Russians travel to the North Pole
An expedition aimed at strengthening Russia's claim to much of the Arctic Ocean reached the North Pole yesterday afternoon.
An advance party of six researchers flew to the North Pole in a helicopter early Wednesday and spent 11 minutes on the ice scouting the route for the icebreaker Rossiya and the scientific research vessel Akademik Fyodorov.
Nuclear-powered icebreaker Rossiya
Mir-1 and Mir-2, the mini-submarines, each carrying one pilot, reached the seabed at a depth of 1,311 meters (4,301 feet), 47 nautical miles (87 km) north of Russia's northernmost archipelago, Franz Josef Land in the Barents Sea during the test dive on July 30.
Mini-sub Mir during the test dive. These mini-subs are best known for doing all the under-water filming for the blockbuster movie Titanic
The mini-submarines are capable of working at depths down to 6,000 meters (20,000 feet).
At the pole, Russian scientists are preparing to dive in two mini-submarines beneath the pole to depths of more than 13,200 feet, and drop a metal capsule containing the Russian flag on the sea bed.
The symbolic gesture is intended to prop up Moscow's claims to more than 460,000 square miles of the Arctic shelf - which by some estimates may contain 10 billion tons of oil and gas deposits.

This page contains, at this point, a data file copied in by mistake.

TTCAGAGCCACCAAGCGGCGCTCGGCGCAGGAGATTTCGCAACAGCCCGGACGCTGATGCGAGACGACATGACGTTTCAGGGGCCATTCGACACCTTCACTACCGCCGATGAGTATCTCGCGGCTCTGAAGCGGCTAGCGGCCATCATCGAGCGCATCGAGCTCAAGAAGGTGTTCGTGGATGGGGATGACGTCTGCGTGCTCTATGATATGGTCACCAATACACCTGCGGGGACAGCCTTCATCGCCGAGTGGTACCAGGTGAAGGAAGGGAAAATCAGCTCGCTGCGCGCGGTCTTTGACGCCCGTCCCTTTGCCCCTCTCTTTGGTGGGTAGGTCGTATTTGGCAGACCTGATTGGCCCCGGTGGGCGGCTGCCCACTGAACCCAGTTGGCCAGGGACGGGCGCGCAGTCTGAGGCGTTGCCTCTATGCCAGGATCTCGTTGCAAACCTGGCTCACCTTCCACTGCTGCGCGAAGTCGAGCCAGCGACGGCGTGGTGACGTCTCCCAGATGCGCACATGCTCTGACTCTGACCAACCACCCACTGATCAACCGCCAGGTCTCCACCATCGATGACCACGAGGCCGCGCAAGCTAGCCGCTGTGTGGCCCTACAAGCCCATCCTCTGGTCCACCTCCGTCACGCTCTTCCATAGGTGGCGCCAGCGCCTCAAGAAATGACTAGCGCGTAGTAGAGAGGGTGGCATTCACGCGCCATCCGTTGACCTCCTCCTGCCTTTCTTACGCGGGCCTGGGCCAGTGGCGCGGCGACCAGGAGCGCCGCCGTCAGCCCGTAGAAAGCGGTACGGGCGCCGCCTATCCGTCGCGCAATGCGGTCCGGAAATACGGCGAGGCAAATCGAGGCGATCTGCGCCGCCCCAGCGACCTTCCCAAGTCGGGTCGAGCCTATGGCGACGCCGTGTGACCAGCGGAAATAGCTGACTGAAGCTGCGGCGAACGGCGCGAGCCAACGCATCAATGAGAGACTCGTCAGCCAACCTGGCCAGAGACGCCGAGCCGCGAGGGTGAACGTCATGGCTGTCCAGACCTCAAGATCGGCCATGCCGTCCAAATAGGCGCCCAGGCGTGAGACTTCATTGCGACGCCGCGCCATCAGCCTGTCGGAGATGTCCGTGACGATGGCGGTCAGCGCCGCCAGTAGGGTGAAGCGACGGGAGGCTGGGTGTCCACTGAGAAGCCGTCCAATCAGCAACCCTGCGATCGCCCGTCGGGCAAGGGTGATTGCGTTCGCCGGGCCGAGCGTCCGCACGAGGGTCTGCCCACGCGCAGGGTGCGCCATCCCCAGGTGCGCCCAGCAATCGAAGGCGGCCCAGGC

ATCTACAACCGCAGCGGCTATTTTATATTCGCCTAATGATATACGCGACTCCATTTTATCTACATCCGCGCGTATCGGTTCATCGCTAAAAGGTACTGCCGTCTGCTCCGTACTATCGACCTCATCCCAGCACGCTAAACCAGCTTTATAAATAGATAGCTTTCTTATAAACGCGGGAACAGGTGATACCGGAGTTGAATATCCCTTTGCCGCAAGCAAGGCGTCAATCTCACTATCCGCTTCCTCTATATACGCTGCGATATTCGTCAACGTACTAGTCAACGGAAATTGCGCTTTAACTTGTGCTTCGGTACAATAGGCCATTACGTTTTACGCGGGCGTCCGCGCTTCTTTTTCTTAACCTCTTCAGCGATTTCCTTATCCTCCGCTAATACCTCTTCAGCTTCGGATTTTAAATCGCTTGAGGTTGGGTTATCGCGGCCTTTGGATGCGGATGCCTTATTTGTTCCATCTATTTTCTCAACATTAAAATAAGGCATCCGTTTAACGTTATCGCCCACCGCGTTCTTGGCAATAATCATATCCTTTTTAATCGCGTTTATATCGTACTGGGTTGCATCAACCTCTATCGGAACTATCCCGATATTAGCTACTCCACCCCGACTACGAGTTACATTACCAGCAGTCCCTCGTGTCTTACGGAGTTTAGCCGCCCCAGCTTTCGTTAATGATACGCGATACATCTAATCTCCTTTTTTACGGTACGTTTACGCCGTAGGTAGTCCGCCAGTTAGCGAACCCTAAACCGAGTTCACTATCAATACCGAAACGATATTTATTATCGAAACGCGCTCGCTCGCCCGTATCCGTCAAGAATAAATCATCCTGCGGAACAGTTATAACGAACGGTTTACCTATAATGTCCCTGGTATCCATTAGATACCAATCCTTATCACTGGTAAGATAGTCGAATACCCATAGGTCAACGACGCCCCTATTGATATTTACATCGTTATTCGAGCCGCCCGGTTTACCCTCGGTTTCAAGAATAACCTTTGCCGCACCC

International law states that the five countries with territory inside the Arctic Circle -- Russia, the United States, Canada, Norway, and Denmark through its control of Greenland -- can claim only a 200-mile (320-km) zone around their coastlines for economic activity.
About 100 scientists aboard the Akademik Fyodorov are looking for evidence that the Lomonosov Ridge - a 1,240 mile underwater mountain range that crosses the polar region - is a geologic extension of Russia, and therefore can be claimed by Russia under the U.N. Convention on the Law of the Sea.
Akademik Fyodorov research vessel
Other nations are a slightly behind Russia in terms of their actions to claim the North Pole territories:
- Denmark hopes to prove that the Lomonosov Ridge is an extension of the Danish territory of Greenland, not Russia.
- Canada plans to spend $7 billion to build and operate up to eight Arctic patrol ships in a bid to help protect its sovereignty.
- The U.S. Congress is considering an $8.7 billion budget reauthorization bill for the U.S. Coast Guard that includes $100 million to operate and maintain the nation's three existing polar icebreakers. The bill also authorizes the Coast Guard to construct two new vessels.
Russia has claimed the polar region since the beginning of the 20th Century. It argued in 2002 in an application to the United Nations committee that administers the Law of the Sea, that geological data backed up this claim, The U.N. rejected Moscow's application, citing lack of evidence, but Russia is set to resubmit it in 2009.
Russia Blog joins the U.S. State Department spokeswoman Leslie Phillips in wishing "the Russian scientists a safe expedition."